December 21, 2011

Winter solstice finds some short on joy

The winter solstice occurs tonight at 11:30 CST, marking the beginning of winter and the longest night of the year.

The winter solstice occurs tonight at 11:30 CST, marking the beginning of winter and the longest night of the year.

That means today is the shortest day. The sun is at its lowest in the southern sky.

Between the farther-away sun and the dreary winter days when there isn’t any sun at all, people can be feeling a little – or a lot – down.

“Low energy, low motivation, wanting to sleep more, a tendency to want to eat more, especially carbohydrates,” is the way Wichita psychiatrist Dwight St. Clair described Seasonal Affective Disorder on Tuesday. “A lot of people will tend to put on some weight. It’s like a bear getting ready for their hibernation.”

The disorder tends to show up starting in September and departs in March, St. Clair said. If symptoms are evident during those time periods for two years running, SAD can be the diagnosis, he said.

For those who feel SAD, and those who just feel a little sad, here are some ways to get more light into our lives this winter:

•  Buy full-spectrum daylight non-UV bulbs for your electric fixtures and have the lights on more, St. Clair said. You can also buy more expensive light boxes online. Look for one with 10,000 lux and sit in front of it for 30 minutes a day, he said. But a lot of his patients find relief by getting out more during the day and using the daylight bulbs, he said.

“They’re good to wake up to if you can put them on a timer, instead of having an obnoxious alarm. It’s more of a natural awakening.”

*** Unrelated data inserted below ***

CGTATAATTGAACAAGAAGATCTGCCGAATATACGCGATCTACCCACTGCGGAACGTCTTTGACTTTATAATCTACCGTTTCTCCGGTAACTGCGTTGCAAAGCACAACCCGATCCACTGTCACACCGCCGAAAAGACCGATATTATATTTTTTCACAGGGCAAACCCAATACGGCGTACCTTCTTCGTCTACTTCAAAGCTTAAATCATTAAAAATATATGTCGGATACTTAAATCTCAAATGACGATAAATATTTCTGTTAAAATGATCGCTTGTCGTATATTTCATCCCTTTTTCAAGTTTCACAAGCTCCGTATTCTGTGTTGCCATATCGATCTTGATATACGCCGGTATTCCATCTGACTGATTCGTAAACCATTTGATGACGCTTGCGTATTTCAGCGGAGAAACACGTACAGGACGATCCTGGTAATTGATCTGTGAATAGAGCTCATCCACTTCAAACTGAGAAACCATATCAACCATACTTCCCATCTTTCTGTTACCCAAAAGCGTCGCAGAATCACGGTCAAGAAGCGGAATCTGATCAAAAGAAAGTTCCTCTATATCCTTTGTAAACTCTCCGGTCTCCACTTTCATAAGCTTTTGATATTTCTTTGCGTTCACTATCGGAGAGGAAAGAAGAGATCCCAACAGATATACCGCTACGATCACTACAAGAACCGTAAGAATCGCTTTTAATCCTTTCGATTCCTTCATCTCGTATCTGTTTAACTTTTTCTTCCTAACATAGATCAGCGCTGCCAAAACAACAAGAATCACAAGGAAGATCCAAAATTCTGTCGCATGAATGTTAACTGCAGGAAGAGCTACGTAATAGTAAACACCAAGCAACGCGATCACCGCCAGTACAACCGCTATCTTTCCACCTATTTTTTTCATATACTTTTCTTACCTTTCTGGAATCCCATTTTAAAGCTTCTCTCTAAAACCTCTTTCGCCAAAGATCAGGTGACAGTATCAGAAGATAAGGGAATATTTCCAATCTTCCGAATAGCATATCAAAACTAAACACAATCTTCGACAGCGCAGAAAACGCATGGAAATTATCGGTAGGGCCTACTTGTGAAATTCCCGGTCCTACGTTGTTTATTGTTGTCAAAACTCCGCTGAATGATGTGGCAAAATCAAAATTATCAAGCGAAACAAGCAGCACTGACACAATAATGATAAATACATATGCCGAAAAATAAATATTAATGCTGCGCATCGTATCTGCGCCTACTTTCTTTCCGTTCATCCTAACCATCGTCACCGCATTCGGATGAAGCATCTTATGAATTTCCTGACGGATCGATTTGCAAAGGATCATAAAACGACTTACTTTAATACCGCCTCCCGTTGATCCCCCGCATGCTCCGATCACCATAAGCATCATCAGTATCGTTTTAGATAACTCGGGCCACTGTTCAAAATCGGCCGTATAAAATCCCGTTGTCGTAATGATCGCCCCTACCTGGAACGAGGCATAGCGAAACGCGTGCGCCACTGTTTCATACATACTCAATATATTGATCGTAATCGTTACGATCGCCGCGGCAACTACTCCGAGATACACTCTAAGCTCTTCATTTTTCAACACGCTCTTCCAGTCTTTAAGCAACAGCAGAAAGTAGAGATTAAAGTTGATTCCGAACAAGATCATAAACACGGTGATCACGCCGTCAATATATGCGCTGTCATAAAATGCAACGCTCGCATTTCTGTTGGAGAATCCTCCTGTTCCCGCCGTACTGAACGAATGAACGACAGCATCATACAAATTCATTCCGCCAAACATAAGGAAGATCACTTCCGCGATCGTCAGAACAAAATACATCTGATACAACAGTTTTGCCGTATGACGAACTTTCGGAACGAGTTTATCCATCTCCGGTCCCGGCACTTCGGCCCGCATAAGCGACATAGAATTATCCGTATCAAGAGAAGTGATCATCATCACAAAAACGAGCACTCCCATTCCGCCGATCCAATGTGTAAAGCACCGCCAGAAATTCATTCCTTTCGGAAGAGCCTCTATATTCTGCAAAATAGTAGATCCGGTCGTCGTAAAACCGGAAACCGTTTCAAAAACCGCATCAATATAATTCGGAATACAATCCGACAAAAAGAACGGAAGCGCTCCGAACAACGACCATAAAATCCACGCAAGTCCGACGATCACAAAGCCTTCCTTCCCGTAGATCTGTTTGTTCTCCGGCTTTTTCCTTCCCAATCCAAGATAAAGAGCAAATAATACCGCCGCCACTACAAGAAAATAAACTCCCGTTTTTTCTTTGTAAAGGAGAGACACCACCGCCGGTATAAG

•  Get some exercise. Especially if you can get outside and do it in the daylight.

“Exercise intensifies your circadian rhythms so it’s easier to wake up in the morning and to go to sleep at night,” St. Clair said. It also helps alleviate the winter blues.

•  Have your doctor test your level of vitamin D-3, the sunshine vitamin. It seems to affect mood, and there are only a few months out of the year when we can get enough of it from the sun here in Wichita, being so far from the equator, St. Clair said. You can take 1,000 to 2,000 IU a day.
•  Take advantage of Christmas. It isn’t at this time of year for nothing. You can walk through concentrated amounts of lights during the holiday Illuminations event at Botanica nightly through Dec. 31 (with the exception of Christmas Eve and Christmas Day). Hours are 5:30 to 8:30 p.m. During the week of Dec. 26, the adult admission of $7 will be reduced to the children’s price of $5 for those who bring in two cans of food for the Kansas Food Bank.

Some people are kind and leave their lights up for the 12 days of Christmas (they begin – not end – on Dec. 25). And some leave them on during the day, too, which perks up a gray day.

•  Beyond Christmas, Wichita has a nightly bonfire at the Keeper of the Plains. The Ring of Fire keeps up its light year-round, even during winter, as long as the wind and river levels are not high. Gather at the confluence of the Arkansas and Little Arkansas rivers by 7 p.m. (standard time) for 15 minutes of big, bright fire in five pots.

The good news about today being the shortest day of the year is that we’re on the way to the longest day again. Sunrise is at 7:41 a.m. today, and sunset is at 5:14 p.m. The sun will rise at the same time Thursday, but the days will already start lengthening: Sunset will be a minute later, at 5:15.

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